MySQL is probably the most popular relational database used for web applications and websites. It’s used by almost all web hosting services and is the basis for web legends like Facebook. It is so prevalent in these applications, that in fact, the ‘M’ out of the term “LAMP Stack” stands for MySQL (Linux, Apache, MySQL, PHP).
MySQL is also very popular on the EC2 cloud platform. It is widely used on EC2 instances and also offered by AWS as one of the options in RDS.
While RDS supports a fixed-schedule backup by default (once a day) and also manual snapshots, the user is responsible for the backup of its MySQL databases running on EC2. The most powerful way to perform such a backup is by using EBS snapshots, especially when large databases are involved.
EBS snapshots provide the fastest and cheapest method of backup, with the most efficient data reduction method: block-level incremental snapshots. The “cherry on top” for using EBS snapshots is their rapid recovery property: with EBS snapshots databases can be restored in seconds, regardless of their size.
How to provide consistency for MySQL?
In a busy production environment the database gets constantly updated. To provide a reliable backup solution, the database needs to be in a consistent state when the EBS snapshots are taken. This is required to avoid situations where transactions are left open, important data is still cached in memory and write operations to files are still ongoing.
Some sources suggest addressing this at the file system level. They provide instructions to freeze IO at the file system level, specifically when using XFS, which has a freeze command. However, better consistency of the database can be achieved by going to a higher level in the storage stack. While a file-system level operation can make sure that the file system is left intact, the database itself can do even better: it can make sure no cached data is left in memory at the application level. It can also ensure that all transactions are closed or left at a consistent state.
MySQL has a command that allows flushing all data to disk and keeps a read lock on the database, meaning that read operations are allowed, while write operations are not. This lock only lasts for a very short time, and should not cause any failures or concerns over performance. The point-in-time property of EBS snapshots requires the database to be locked only until the snapshots start. There is no need to wait until they are completed. EBS snapshots guarantee to record the exact state of the disk at the point-in-time of the beginning of the snapshot.
Truncating Binary Logs
One task that can be achieved with a backup solution is truncation of binary logs. Binary logs are created by the database to provide point-in-time consistency in case of a crash. As binary logs consume storage space, it makes sense to delete them from time to time. But which binary logs can be deleted and when? Once a consistent backup is completed, it is OK to delete binary logs older than that backup. This is the reason that logs truncation is a task often performed by backup solutions.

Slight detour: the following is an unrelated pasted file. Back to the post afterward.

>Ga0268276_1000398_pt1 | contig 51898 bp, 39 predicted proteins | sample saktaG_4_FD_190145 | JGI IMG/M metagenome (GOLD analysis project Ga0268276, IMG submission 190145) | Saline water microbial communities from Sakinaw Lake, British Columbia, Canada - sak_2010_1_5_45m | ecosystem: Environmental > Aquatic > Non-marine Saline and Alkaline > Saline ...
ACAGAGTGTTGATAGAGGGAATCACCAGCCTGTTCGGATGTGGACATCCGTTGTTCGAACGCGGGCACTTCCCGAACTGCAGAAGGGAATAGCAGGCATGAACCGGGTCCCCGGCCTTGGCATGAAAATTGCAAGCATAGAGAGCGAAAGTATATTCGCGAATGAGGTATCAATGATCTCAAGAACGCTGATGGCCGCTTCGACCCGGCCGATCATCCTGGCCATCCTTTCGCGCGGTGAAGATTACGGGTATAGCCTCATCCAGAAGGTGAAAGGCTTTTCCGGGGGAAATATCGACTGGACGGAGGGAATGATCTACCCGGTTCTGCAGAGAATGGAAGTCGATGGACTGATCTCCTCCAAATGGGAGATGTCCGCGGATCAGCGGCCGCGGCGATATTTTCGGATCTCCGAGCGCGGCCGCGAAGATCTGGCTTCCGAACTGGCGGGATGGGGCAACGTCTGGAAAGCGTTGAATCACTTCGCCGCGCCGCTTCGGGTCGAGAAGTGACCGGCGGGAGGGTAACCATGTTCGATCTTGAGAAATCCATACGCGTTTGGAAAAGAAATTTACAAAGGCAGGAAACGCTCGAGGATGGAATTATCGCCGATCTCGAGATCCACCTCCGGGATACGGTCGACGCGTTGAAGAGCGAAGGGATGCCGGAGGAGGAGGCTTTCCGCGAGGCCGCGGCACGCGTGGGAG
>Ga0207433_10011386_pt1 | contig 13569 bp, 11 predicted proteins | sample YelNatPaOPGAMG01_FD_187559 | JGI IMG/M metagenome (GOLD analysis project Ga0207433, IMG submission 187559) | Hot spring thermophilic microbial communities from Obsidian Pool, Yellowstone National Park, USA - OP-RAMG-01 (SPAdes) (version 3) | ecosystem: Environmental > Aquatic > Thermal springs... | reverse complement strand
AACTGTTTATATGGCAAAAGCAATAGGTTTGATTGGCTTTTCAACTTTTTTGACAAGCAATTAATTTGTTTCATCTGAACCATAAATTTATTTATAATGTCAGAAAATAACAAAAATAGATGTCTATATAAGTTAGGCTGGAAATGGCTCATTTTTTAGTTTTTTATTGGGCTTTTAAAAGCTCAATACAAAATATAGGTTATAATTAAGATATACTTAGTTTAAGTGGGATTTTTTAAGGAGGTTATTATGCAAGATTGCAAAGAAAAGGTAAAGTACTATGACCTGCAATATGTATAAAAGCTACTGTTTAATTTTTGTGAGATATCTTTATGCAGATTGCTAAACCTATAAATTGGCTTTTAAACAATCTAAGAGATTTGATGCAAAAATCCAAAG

For those interested in hands-on information, here are some example scripts for getting the MySQL database into a consistent state. These example scripts were written for use with a N2WS Backup & Recovery (CPM) backup policy. However, they can be used in other environments as well. These scripts assume they are running on a remote machine, and use SSH to connect to the MySQL host and perform all operations. There are 3 scripts (+ one helper script):
- “before” script – is launched before the EBS snapshots are taken, this script locks and flushes the MySQL database.
- “after” script – is launched right after all the snapshots started. This script saved a timestamp and then releases the lock.
- “complete” script – is launched when all snapshots completed. It gets an indication if everything was successful, i.e. if previous scripts succeeded and all snapshots competed successfully. If so, it issues a command to purge all binary logs older than the timestamp created by the previous script.
Here are the scripts:
ssh -i /cpmdata/scripts/mysshkey.pem sshuser@<MySQL host address> “mysql -u root –p<MySQL root password>” -e ‘flush tables with read lock; flush logs;'”
if [ $? -gt 0 ]; then
echo “Failed running mysql freeze” 1>&2
echo “mysql freeze succeeded” 1>&2
if [ $1 -eq 0 ]; then
echo “There was an issue running first script” 1>&2
ssh -i /cpmdata/scripts/mysshkey.pem sshuser@<MySQL host address> “date +’%F %H:%M:%S’ > sql_backup_time; mysql -u root -p<MySQL root password> -e ‘unlock tables;'”
if [ $? -gt 0 ]; then
echo “Failed running mysql unfreeze” 1>&2
echo “mysql unfreeze succeeded” 1>&2
helper script “complete_sql_inner”:
mysql -u root -p<MySQL root password> -e ‘PURGE BINARY LOGS BEFORE “‘”$butime”‘”‘
if [ $1 -eq 1 ]; then
cat /cpmdata/scripts/complete_sql_inner |ssh -i /cpmdata/scripts/mysshkey.pem sshuser@<MySQL host address> “cat > /tmp/complete_ssh; chmod 755 /tmp/complete_ssh; /tmp/complete_ssh”
if [ $? -gt 0 ]; then
echo “Failed running mysql truncate logs” 1>&2
echo “mysql truncate logs succeeded” 1>&2
echo “There was an issue during backup – not truncating logs” 1>&2
This last script actually copies the helper script to the MySQL host and executes that script on the host.
With this 3-scipt approach, automatically supported by N2WS Backup & Recovery (CPM), one can ensure the backup of a MySQL database is consistent as well as truncating unneeded binary log after the all snapshots succeeded.